As used herein, a “non-carbene analog” of a metal carbene compound refers to existing ligands having a substantially similar chemical structure to the metal-carbene compound, but unlike the carbene compounds of the present invention, which features a carbene-metal bond, the analog has some other bond, such as a carbon-metal or a nitrogen-metal bond, in place of the carbene-metal bond. For example, Ir(ppz)3 has a nitrogen in each ligand bound to the Ir. Ir(1-phenylimidazolin-2-ylidene) is analogous to Ir(ppz)3 where the nitrogen bound to the Ir has been replaced with a carbene bound to the Ir, and where the atoms surrounding the carbene have been changed to make the carbon a carbene. Thus, embodiments of the present invention include metal-carbene complexes (e.g. Ir(1-phenylimidazolin-2-ylidene) with similar structures to existing emissive compounds (e.g. Ir(ppz)3).
Examples of existing emissive compounds include Ir(ppy)3 and Ir(ppz)3, discussed above. Other examples are disclosed in the references below, which are incorporated herein by reference in their entirety. In preferred embodiments, the carbene ligands are imidazoles, pyrazoles, benzimidazoles, and pyrroles.
It is believed that the carbene-metal bond in Ir(1-Ph-3-Me-imid)3 is stronger than the N-metal bond in Ir(ppz)3. Moreover, due to the nature of a carbene-metal bond, it is believed that replacing a carbon-metal bond or nitrogen-metal bond in existing emissive organometallic molecules with a carbene-metal bond (making other changes as needed to make the carbon atom a carbene) may result in an emissive molecule that is more stable than the non-carbene analog, and that has stronger spin-orbit coupling. It is further believed that the emissive spectra of the molecule including a carbene may be different from the emissive spectra of the analog without a carbene.
Metal-carbene complexes may be tuned to emit a wide variety of spectra from the near-ultraviolet across the entire visible spectra by the selection of substituents and/or chemical groups on the ligand(s). More significantly, it may now be possible to obtain saturated blue color emissions with peak wavelengths at about 450 nm. Because it is believed to be materially easier to reduce than to increase the triplet energy by tuning an emissive compound, the ability to make stable blue emitters at such high energies would also allow for the possibility of obtaining any color by reducing the energy so as to red-shift the emission.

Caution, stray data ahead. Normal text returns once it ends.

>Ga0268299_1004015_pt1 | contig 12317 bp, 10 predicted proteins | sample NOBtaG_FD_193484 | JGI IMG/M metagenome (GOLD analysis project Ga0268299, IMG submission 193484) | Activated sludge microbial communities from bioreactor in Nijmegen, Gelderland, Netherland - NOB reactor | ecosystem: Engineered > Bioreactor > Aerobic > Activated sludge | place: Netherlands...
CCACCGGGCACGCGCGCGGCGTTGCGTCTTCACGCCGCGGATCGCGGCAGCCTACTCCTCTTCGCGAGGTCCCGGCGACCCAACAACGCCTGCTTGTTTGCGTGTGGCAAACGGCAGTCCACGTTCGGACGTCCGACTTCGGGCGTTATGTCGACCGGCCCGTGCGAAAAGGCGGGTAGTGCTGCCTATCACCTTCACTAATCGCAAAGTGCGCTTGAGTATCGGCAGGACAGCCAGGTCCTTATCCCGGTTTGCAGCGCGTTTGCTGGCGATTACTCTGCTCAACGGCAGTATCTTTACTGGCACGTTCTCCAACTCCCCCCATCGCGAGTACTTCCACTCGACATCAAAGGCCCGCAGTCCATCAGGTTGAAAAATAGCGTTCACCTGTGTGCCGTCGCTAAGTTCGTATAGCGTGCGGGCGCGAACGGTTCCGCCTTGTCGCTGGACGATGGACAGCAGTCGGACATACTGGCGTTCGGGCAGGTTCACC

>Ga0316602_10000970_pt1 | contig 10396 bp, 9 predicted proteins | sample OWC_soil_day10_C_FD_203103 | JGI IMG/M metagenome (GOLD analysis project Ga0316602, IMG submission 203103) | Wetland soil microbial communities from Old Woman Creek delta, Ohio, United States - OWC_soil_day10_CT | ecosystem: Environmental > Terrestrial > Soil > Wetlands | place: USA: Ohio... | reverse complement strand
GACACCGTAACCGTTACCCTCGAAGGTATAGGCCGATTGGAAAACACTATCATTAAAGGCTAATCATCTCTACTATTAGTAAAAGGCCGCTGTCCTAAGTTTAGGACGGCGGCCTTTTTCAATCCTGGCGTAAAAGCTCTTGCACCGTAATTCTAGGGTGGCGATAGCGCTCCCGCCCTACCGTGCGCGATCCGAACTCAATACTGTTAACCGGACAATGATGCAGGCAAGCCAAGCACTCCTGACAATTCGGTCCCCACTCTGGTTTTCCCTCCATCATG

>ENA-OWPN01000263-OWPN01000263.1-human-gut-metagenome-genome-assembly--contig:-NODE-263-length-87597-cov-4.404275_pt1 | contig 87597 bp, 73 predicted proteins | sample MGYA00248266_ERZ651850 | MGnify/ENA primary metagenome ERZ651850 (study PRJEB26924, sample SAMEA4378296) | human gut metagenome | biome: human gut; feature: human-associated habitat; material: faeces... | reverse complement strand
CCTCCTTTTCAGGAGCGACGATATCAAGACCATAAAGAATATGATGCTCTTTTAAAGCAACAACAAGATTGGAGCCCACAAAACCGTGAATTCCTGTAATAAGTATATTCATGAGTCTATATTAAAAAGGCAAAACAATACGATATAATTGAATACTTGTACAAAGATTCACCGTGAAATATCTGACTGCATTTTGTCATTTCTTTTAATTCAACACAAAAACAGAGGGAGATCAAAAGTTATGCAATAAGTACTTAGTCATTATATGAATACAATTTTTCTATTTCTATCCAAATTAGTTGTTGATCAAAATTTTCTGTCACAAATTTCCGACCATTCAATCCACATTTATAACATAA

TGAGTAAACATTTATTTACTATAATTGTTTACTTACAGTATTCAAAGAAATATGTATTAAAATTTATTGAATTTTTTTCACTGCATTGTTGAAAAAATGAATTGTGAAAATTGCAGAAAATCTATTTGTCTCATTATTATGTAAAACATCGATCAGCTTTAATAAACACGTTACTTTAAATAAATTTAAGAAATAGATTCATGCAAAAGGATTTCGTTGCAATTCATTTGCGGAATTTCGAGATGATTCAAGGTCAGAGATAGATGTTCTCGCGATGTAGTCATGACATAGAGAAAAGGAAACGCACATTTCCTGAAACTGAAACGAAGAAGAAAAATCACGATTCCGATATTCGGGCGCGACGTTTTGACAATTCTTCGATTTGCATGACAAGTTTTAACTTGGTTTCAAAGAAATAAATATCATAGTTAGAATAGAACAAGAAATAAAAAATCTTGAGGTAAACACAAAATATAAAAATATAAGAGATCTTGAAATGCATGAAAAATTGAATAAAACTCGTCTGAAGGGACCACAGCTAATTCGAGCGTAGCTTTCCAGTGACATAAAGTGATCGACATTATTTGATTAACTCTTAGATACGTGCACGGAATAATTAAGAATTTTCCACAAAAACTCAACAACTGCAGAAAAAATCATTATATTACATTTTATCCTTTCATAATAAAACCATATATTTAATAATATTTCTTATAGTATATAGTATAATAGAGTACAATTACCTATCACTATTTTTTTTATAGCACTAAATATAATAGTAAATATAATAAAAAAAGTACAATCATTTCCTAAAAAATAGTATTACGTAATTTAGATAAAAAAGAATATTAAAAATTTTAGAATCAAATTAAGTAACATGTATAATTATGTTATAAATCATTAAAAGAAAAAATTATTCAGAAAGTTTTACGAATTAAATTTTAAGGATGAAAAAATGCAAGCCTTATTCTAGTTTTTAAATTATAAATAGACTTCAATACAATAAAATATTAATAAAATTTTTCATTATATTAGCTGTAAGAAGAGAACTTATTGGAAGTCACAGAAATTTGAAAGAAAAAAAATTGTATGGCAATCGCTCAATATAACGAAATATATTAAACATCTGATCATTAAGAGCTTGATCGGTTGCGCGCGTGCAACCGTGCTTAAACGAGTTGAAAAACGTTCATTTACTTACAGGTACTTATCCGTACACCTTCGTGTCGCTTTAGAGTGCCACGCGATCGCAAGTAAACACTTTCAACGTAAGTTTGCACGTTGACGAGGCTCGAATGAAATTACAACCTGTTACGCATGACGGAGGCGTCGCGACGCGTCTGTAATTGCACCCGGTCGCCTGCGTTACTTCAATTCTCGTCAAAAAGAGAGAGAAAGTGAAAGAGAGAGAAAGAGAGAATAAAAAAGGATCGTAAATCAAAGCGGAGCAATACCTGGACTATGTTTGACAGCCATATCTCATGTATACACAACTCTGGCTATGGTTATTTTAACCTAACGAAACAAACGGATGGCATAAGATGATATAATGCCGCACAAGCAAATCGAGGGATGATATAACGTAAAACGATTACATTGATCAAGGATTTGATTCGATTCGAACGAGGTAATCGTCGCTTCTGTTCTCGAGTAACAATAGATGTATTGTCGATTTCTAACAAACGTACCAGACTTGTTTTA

The appropriate selection of substituents and/or chemical groups attached to carbene ligands may also minimize quantum efficiency losses associated with increasing temperatures. The observable difference in lifetime measurements between emission at room temperature and at low temperatures (e.g. 77 K) is believed to be attributed to non-radiative quenching mechanisms that compete with phosphorescent emission. Such quenching mechanisms are further believed to be thermally activated, and consequently, at cooler temperatures of about 77 K, where energy loss due to quenching is not an issue, quantum efficiency is about 100%. It is believed that appropriate substituents on the carbene ligand, or doping in a more rigid matrix, such as disclosed in Turro, “Modern Molecular Photochemistry”, University Science Books (1991), 109-10, may increase quantum efficiency at room temperature and correspondingly show longer lifetimes.
Due to the nature of the carbene-metal bond, the emission of a carbene analog may be substantially different from that of its non-carbene analog, and the emission of the carbene analog may be stable and at a higher energy than previously obtainable with stable non-carbene compounds. It is believed that devices incorporating these materials, and having optimized architecture, will have electroluminescent spectras showing high triplet energies similar to the photoluminescent spectras shown in these figures.